I wish I had a rational explanation for my behavior that morning.
It would be easy to blame the teething toddler’s constant disruptions of my night’s sleep, or the fact that I opened my e-mail to realize I had missed an urgent request from my supervisor, or the nagging headache I had been nursing for days. But those sorts of things are routine occurrences in my chaotic mornings.
So there isn’t a rational explanation to explain away the fact that that morning I didn’t cry over spilled milk: I raged overit.
With no forewarning I was suddenly unleashing on anyone and anything in my path. You would have thought the sight of my cowering children would have in some way dissipated my anger, but it actually satisfied it. I relished the control and the escape from being patient, understanding, tolerant.
When I had finally exhausted myself, I looked around the room at the remnants of my outburst. Eight eyes stared back at me. All fearful and all full of tears. I was unmoved.
Righteous anger, I thought. That’s right kids; you just experienced righteous anger.
But as the day wore on, I couldn’t shake their expressions.
In doing an examination of conscience as I lay in bed that evening, I tried unsuccessfully to rationalize the incident. I still made excuses for my outburst, even as it persistently tugged at my conscience. But truth be told, the catalyst to my losing my mind wasn’t my children. It was my own carelessness in attempting to recap the milk.
I knew I was wrong. I never would have dared speak like that to any adult. Honestly, I never have. Even more so, had I lost my cool like that with a friend, or for that matter, even a stranger, I would apologize. And in a case like this, where my transgression was so extreme, my apology would likely be accompanied by flowers or a gift card.
Why was it different for my children? Wasn’t my sin against them just as bad as if it was against another person? No, wasn’t it worse? Here God had entrusted me to love, care, shape and mold these little human beings into loving and faithful individuals.
Ugh. But who wants to apologize to a child?
And anyway, I’d stuffed them with their favorite culinary delights all day, so I was pretty sure they knew I was sorry and all was forgiven.
But the fact remains: to require my children to ask for forgiveness when they do something wrong is meaningless if I can’t extend the same to them when I have wronged them.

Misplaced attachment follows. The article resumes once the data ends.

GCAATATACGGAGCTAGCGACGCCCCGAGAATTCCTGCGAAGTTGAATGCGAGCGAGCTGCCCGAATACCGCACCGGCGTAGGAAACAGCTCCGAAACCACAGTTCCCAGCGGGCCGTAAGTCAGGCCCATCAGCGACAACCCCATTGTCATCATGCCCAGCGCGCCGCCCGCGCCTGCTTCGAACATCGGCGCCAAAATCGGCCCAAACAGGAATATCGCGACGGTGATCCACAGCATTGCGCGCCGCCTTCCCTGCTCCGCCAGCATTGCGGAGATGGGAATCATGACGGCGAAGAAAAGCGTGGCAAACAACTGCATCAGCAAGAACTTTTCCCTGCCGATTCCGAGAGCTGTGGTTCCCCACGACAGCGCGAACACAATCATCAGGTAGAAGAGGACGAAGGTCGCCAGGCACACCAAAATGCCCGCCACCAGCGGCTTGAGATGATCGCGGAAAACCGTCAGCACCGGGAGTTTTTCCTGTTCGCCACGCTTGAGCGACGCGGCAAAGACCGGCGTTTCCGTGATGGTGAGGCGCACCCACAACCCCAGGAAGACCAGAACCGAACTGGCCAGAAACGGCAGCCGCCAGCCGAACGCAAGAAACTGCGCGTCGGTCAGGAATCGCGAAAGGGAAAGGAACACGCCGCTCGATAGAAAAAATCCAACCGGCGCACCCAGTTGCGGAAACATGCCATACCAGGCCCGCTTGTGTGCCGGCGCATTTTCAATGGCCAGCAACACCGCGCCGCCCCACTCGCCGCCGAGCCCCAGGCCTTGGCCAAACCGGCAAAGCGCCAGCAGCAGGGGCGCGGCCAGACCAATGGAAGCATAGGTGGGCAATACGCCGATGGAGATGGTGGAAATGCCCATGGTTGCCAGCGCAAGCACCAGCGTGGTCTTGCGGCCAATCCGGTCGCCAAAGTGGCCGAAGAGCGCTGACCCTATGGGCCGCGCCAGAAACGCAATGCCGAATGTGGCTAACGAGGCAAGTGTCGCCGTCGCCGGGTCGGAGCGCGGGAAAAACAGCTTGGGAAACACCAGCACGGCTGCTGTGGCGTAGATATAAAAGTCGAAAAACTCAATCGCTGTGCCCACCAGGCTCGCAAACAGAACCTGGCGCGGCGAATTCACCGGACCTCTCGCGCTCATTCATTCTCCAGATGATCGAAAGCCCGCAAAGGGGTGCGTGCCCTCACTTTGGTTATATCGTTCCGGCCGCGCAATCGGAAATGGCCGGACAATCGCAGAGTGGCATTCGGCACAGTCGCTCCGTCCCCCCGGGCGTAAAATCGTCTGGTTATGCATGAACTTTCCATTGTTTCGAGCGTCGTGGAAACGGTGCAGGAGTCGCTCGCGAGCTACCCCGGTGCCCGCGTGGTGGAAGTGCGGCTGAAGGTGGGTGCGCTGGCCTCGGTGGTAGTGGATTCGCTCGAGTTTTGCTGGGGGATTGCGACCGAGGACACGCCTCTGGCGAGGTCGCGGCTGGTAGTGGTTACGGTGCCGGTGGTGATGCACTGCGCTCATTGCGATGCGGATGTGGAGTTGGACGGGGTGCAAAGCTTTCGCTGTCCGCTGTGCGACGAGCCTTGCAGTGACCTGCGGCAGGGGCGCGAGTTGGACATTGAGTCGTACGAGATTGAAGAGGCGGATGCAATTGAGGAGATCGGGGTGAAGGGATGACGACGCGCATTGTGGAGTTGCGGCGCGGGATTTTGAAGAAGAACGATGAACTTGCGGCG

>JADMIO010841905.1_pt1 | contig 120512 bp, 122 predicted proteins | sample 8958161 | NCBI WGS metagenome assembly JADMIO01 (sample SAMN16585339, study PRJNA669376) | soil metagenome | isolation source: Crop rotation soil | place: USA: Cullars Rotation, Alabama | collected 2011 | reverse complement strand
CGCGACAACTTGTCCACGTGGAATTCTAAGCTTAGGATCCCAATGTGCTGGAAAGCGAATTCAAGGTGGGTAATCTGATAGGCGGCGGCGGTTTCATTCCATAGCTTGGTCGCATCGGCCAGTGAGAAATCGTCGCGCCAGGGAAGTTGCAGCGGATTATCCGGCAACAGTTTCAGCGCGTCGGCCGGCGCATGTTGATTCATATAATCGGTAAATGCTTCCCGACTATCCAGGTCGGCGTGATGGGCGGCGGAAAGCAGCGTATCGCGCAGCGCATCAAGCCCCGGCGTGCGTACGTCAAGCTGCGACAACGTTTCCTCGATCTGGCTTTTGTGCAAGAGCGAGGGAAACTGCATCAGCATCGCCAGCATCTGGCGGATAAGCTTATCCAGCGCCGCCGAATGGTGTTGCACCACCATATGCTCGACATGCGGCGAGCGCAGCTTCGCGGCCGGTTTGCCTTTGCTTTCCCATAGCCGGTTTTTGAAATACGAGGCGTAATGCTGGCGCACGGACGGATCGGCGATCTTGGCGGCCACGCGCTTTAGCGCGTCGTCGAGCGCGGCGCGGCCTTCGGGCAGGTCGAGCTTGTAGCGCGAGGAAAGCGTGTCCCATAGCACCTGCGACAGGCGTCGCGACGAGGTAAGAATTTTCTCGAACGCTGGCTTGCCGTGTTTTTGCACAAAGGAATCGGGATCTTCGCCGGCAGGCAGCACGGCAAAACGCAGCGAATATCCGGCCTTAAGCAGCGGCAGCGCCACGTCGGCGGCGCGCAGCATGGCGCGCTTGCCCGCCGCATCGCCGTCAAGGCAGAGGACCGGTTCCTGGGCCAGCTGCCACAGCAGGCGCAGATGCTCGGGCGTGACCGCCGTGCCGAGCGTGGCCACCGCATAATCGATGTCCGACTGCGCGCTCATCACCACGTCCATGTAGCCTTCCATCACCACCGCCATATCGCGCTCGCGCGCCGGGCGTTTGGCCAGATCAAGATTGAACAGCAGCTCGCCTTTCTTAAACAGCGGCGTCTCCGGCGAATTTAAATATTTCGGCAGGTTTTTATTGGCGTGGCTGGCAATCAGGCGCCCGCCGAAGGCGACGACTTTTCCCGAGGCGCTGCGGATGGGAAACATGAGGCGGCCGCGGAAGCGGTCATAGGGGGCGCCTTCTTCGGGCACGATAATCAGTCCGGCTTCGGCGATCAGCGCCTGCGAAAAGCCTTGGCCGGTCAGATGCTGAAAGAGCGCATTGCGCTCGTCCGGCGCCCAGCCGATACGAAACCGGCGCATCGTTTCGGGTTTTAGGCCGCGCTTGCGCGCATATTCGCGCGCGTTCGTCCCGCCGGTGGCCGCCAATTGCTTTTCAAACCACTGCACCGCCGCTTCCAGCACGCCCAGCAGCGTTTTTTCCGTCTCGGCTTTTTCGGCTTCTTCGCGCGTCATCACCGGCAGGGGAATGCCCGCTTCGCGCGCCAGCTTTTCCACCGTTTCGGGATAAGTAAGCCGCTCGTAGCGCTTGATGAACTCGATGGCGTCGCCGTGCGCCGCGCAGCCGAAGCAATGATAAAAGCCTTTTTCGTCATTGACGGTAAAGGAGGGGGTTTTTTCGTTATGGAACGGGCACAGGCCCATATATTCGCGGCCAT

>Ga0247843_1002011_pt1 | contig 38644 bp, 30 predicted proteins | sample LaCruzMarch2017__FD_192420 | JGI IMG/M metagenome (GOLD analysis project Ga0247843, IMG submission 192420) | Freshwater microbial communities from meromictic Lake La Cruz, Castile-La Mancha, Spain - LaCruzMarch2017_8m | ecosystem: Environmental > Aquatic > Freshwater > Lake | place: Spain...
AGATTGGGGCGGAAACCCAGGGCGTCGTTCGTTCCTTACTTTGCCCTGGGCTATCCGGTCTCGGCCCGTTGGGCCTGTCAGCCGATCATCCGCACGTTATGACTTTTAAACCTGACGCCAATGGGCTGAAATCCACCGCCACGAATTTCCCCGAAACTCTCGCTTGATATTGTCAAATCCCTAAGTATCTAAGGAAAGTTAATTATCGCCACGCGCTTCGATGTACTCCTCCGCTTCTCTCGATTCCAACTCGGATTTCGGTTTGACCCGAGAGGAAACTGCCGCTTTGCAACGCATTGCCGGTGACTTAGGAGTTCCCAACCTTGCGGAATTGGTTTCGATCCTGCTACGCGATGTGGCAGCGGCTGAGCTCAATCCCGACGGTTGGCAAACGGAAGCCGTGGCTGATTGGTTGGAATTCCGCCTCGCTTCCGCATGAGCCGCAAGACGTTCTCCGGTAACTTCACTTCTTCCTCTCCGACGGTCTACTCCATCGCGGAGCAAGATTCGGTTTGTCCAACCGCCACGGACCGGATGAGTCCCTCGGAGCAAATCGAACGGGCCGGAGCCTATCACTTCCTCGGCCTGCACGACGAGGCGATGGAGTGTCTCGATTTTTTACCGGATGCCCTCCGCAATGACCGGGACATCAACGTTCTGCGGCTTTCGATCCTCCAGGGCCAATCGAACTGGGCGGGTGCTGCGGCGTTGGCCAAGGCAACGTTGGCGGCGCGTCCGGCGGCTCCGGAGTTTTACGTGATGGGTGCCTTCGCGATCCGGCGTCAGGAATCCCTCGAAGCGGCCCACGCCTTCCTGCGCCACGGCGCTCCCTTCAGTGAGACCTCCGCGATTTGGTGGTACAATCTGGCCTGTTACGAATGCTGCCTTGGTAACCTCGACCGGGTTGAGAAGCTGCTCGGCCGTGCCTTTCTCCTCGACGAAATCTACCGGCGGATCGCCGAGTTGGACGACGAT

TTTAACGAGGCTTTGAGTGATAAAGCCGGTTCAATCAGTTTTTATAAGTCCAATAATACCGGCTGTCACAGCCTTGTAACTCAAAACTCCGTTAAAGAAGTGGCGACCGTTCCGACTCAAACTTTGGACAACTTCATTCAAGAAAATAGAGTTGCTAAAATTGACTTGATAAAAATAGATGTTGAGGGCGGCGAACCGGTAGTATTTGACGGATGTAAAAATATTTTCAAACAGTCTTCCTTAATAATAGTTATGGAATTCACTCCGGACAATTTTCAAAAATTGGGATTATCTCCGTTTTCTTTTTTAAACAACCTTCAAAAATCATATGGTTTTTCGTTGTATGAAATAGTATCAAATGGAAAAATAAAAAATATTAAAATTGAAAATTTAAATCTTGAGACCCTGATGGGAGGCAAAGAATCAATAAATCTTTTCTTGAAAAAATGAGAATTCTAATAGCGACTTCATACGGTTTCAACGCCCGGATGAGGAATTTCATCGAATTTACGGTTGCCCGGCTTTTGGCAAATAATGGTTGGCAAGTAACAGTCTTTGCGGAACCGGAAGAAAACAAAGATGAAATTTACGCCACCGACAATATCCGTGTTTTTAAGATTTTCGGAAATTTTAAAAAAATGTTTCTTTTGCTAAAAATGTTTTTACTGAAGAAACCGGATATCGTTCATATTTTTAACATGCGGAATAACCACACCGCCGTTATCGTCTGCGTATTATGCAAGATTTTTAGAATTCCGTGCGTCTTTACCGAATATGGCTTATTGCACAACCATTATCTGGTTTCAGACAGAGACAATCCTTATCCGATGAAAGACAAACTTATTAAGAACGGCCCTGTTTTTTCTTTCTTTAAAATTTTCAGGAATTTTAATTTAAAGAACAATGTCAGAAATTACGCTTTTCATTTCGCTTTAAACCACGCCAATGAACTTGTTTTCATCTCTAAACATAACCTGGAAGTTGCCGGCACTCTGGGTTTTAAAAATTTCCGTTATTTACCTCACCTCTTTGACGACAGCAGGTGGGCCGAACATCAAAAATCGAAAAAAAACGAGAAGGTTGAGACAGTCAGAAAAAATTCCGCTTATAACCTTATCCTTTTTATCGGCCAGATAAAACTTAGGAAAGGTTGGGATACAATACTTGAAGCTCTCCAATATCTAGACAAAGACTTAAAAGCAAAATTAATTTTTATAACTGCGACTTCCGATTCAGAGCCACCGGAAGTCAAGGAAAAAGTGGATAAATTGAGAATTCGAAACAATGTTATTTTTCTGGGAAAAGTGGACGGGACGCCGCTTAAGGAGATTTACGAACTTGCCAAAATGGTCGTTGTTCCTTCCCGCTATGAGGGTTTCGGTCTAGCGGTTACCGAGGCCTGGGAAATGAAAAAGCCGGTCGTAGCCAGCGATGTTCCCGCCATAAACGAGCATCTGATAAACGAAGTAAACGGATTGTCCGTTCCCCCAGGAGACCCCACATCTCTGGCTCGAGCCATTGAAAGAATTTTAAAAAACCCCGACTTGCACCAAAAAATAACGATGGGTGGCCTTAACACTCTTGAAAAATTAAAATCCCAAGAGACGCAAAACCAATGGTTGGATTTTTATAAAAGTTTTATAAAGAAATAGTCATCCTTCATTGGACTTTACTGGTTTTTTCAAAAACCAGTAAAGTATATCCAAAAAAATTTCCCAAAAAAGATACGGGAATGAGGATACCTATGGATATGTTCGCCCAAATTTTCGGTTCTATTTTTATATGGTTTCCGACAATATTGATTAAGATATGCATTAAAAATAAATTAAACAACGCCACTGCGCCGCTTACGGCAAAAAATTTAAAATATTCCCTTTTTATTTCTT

My children see me go to confession. They understand that the reason that I go is because I have done something wrong and that I need to ask God to forgive me. They have watched my husband and me reconcile after arguments and heard us ask each other for forgiveness.
By failing to provide my children with the same experience of reconciliation, what do I communicate to them?
There must be reparation for sin, all sin, regardless of who has been wronged. And this simple message reiterates the fundamental tenet of Christianity: we are all God’s children and are all deserving of dignity and respect.
So I called each of my children to me, one by one, and asked for their forgiveness. I told them what I did, why it was wrong and promised I would try hard not to do it again.
While the older two forgave me instantly and with enthusiasm, the younger ones were a little harder to read. I guess for now I’ll have to assume that in baby language, an ear pull means, “I accept your apology.” Likewise, I’m pretty sure that by offering me a stint with his prized Obi-wan Kenobi, my three-year-old was letting me know all was forgiven.
And in that moment, milk safely in the fridge, all was right in the world.
Maria Garabis Davisholds a Juris Doctor degree and a BA in theology. A former youth minister and now practicing attorney, she resides in Columbus, Ohio, with her husband and four children.